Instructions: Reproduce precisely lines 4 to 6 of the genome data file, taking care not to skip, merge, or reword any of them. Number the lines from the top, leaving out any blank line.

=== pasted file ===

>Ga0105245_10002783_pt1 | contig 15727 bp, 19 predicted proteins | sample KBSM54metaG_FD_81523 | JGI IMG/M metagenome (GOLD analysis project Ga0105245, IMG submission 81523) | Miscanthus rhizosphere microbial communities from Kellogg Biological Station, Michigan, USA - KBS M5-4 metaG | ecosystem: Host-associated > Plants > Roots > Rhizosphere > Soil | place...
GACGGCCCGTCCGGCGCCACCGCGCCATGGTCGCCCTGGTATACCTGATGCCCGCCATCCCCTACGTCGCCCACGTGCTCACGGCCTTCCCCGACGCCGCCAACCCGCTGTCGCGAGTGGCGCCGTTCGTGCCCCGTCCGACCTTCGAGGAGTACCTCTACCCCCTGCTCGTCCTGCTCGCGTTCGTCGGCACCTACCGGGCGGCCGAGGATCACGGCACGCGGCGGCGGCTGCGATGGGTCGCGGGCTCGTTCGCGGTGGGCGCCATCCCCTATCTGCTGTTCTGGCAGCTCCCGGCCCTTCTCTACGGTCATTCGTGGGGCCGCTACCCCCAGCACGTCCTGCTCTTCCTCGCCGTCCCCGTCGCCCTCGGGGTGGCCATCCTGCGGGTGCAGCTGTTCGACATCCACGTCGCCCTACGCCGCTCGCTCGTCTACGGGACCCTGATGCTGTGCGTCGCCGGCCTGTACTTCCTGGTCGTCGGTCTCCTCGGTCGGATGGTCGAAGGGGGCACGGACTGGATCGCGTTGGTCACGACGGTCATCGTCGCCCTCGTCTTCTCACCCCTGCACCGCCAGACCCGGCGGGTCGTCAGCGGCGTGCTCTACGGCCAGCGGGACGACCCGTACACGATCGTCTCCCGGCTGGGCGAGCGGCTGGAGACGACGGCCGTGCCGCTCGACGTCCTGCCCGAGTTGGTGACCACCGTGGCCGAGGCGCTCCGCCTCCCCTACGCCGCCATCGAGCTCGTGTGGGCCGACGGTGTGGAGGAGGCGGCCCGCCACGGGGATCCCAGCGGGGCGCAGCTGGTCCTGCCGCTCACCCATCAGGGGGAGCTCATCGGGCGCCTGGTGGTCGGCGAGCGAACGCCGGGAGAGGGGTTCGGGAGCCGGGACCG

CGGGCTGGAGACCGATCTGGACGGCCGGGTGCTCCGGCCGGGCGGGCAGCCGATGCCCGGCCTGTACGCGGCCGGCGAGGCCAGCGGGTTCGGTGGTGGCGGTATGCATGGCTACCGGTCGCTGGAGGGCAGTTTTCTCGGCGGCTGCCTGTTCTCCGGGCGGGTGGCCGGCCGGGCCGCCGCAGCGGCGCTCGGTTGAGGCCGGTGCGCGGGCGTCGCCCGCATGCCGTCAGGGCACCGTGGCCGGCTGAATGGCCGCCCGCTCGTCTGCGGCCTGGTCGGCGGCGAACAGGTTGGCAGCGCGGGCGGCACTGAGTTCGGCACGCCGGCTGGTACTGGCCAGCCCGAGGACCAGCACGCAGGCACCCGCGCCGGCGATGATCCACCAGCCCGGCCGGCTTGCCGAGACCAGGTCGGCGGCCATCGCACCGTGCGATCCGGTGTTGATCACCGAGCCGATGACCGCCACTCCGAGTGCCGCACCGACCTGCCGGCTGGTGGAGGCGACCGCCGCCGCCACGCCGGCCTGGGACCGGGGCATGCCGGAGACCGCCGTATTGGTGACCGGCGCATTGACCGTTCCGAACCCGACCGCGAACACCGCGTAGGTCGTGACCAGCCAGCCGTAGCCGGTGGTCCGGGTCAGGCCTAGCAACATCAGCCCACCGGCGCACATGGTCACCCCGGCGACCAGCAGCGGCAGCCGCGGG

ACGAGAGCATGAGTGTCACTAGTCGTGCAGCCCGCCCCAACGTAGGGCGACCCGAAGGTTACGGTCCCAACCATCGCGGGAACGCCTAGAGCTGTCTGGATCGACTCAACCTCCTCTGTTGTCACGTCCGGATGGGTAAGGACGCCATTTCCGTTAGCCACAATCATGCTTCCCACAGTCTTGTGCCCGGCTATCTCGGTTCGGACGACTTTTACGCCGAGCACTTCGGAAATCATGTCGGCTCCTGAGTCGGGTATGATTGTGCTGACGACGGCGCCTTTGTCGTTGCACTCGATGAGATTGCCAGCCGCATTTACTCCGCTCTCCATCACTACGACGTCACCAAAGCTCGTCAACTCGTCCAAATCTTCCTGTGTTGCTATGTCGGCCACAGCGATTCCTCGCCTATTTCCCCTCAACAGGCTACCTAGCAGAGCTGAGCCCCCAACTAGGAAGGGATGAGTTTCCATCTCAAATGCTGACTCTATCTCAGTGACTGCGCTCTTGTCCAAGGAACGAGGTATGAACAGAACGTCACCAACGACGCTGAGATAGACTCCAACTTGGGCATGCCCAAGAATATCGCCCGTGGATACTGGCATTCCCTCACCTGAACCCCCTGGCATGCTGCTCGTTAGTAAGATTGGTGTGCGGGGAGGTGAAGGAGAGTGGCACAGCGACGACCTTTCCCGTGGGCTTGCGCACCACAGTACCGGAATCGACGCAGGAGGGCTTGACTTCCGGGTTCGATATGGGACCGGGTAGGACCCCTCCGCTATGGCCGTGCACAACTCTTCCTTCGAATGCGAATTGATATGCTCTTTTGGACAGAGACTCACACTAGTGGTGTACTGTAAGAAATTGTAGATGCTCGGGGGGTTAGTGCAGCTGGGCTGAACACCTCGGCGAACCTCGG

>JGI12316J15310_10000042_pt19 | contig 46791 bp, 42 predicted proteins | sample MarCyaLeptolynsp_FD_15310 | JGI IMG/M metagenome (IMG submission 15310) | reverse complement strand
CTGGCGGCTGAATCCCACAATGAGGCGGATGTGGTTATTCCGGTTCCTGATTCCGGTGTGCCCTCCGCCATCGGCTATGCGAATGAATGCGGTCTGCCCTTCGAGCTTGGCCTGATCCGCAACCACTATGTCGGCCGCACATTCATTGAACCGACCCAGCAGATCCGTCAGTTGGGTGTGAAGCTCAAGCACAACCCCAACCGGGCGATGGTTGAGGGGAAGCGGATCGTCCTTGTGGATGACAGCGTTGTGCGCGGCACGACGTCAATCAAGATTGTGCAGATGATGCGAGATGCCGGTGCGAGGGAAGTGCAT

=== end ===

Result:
ACGAGAGCATGAGTGTCACTAGTCGTGCAGCCCGCCCCAACGTAGGGCGACCCGAAGGTTACGGTCCCAACCATCGCGGGAACGCCTAGAGCTGTCTGGATCGACTCAACCTCCTCTGTTGTCACGTCCGGATGGGTAAGGACGCCATTTCCGTTAGCCACAATCATGCTTCCCACAGTCTTGTGCCCGGCTATCTCGGTTCGGACGACTTTTACGCCGAGCACTTCGGAAATCATGTCGGCTCCTGAGTCGGGTATGATTGTGCTGACGACGGCGCCTTTGTCGTTGCACTCGATGAGATTGCCAGCCGCATTTACTCCGCTCTCCATCACTACGACGTCACCAAAGCTCGTCAACTCGTCCAAATCTTCCTGTGTTGCTATGTCGGCCACAGCGATTCCTCGCCTATTTCCCCTCAACAGGCTACCTAGCAGAGCTGAGCCCCCAACTAGGAAGGGATGAGTTTCCATCTCAAATGCTGACTCTATCTCAGTGACTGCGCTCTTGTCCAAGGAACGAGGTATGAACAGAACGTCACCAACGACGCTGAGATAGACTCCAACTTGGGCATGCCCAAGAATATCGCCCGTGGATACTGGCATTCCCTCACCTGAACCCCCTGGCATGCTGCTCGTTAGTAAGATTGGTGTGCGGGGAGGTGAAGGAGAGTGGCACAGCGACGACCTTTCCCGTGGGCTTGCGCACCACAGTACCGGAATCGACGCAGGAGGGCTTGACTTCCGGGTTCGATATGGGACCGGGTAGGACCCCTCCGCTATGGCCGTGCACAACTCTTCCTTCGAATGCGAATTGATATGCTCTTTTGGACAGAGACTCACACTAGTGGTGTACTGTAAGAAATTGTAGATGCTCGGGGGGTTAGTGCAGCTGGGCTGAACACCTCGGCGAACCTCGG

>JGI12316J15310_10000042_pt19 | contig 46791 bp, 42 predicted proteins | sample MarCyaLeptolynsp_FD_15310 | JGI IMG/M metagenome (IMG submission 15310) | reverse complement strand
CTGGCGGCTGAATCCCACAATGAGGCGGATGTGGTTATTCCGGTTCCTGATTCCGGTGTGCCCTCCGCCATCGGCTATGCGAATGAATGCGGTCTGCCCTTCGAGCTTGGCCTGATCCGCAACCACTATGTCGGCCGCACATTCATTGAACCGACCCAGCAGATCCGTCAGTTGGGTGTGAAGCTCAAGCACAACCCCAACCGGGCGATGGTTGAGGGGAAGCGGATCGTCCTTGTGGATGACAGCGTTGTGCGCGGCACGACGTCAATCAAGATTGTGCAGATGATGCGAGATGCCGGTGCGAGGGAAGTGCAT